At first, picking up The Tsarina’s Daughter, I wondered why, if Erickson wanted to retell the Romanov story, she didn’t do it from the more popular perspective of Anastasia. I think the reason she chose Tatiana (whom no-one has ever seriously claimed survived the massacre, a point Erickson is quite clear about in her afterword) is because, first, there isn’t a lot of mythology and legend already surrounding her, and second, she was four years older than Anastasia, and would have had much clearer memories of the years leading up to the Russian Revolution, experiencing them as a teenager rather than a child.
What an odd, quirky little book this is! I’m amazed I went this long without reading it, because I’ve often heard people talk about it and it seems to be a favourite of many. However, I apparently wasn’t paying close attention when they talked about it, becaus I was more than 2/3 of the way through this very short volume when I realized that the name of one of the “characters” writing letters in what I had taken to be an epistolary novel, was in fact the author’s name. Subsequent reading and research clarified for me that 84, Charing Cross Road is not, in fact, a novel, but is a real collection of letters between New York writer Helene Hanff, and the staff of a real bookstore at that address in London.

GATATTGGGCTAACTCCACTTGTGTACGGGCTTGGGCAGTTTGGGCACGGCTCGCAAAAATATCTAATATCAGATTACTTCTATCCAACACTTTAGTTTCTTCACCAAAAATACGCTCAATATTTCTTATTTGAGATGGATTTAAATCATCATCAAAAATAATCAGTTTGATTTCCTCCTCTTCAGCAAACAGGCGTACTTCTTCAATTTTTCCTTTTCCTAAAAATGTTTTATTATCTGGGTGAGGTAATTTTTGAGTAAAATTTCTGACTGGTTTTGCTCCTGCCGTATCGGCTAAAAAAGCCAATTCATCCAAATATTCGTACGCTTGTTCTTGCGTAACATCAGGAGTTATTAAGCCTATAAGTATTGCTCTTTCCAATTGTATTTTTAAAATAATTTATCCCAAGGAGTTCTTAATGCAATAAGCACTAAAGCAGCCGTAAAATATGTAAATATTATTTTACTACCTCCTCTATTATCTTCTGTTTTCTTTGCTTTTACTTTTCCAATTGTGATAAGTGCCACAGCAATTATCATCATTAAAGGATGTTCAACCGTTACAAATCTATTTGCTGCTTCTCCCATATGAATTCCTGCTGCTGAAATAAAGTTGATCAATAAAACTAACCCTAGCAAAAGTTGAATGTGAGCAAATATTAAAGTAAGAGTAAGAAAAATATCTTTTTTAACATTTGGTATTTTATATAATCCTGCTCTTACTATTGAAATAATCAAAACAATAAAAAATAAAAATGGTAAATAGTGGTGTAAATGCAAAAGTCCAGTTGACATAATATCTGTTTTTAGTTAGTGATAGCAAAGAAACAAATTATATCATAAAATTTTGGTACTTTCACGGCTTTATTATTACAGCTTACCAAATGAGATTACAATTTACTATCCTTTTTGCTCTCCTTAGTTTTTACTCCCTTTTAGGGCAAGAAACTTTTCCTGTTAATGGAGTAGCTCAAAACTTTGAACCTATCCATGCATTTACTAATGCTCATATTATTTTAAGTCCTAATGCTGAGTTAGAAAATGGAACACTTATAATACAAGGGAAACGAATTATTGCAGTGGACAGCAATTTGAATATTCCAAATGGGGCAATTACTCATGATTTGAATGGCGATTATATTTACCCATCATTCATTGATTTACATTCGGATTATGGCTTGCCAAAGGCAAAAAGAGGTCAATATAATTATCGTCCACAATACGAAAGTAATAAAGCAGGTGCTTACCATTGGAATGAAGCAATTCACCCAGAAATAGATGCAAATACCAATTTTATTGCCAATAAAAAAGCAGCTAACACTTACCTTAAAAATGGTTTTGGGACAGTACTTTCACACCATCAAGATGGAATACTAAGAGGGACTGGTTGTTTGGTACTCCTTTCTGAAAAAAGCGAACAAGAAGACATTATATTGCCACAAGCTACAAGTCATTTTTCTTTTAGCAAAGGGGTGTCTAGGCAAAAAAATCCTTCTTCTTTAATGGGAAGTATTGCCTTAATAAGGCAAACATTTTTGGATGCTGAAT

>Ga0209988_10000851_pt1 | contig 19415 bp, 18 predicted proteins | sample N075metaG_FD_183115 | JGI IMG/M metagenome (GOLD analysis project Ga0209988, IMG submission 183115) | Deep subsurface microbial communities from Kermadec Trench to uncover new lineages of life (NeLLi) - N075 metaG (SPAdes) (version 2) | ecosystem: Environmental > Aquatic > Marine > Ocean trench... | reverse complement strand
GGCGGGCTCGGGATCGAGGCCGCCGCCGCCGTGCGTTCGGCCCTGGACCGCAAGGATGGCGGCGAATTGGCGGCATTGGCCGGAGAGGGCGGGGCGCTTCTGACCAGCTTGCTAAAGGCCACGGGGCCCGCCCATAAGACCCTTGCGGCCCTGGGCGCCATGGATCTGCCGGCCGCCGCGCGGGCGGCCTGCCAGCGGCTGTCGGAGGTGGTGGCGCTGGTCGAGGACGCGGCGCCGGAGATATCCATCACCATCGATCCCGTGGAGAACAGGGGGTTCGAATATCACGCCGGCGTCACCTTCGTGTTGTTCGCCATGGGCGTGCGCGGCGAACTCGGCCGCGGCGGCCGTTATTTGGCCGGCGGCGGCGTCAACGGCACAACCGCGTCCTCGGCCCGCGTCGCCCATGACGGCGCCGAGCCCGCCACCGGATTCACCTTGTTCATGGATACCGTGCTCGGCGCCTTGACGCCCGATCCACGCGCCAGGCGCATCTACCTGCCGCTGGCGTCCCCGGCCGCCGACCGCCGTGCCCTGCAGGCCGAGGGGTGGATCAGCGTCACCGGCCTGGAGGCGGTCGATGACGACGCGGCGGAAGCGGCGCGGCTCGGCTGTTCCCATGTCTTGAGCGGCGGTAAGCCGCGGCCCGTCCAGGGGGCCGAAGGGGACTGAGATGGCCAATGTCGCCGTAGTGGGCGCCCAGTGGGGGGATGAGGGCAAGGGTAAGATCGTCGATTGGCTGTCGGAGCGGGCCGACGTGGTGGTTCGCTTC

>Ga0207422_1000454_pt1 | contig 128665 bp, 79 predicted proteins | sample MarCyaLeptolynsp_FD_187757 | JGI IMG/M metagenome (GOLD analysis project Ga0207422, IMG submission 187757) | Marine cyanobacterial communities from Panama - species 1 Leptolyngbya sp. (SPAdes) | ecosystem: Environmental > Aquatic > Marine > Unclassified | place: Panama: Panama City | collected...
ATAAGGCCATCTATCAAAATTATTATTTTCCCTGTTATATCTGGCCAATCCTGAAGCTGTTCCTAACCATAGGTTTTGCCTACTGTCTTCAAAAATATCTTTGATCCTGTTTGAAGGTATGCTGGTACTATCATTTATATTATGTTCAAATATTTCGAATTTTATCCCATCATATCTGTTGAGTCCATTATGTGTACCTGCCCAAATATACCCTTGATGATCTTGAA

The letters begin in the late 1940s, when Hanff writes to a London bookstore for copies of rare books she can’t find locally. When bookseller Frank Doel begins finding treasures for her and shipping them across the Atlantic, she expresses her gratitude with gifts of food that are hard to find in London, still affected by postwar rationing. A genuine friendship by letter springs up between Haff, Doel and the other bookstore staff. Again and again over the next 20 years Hanff expresses her intention to come to London and meet the employees of her beloved bookstore, but she waits too long: Frank Doel dies in 1969 and the two transatlantic friends never get to meet.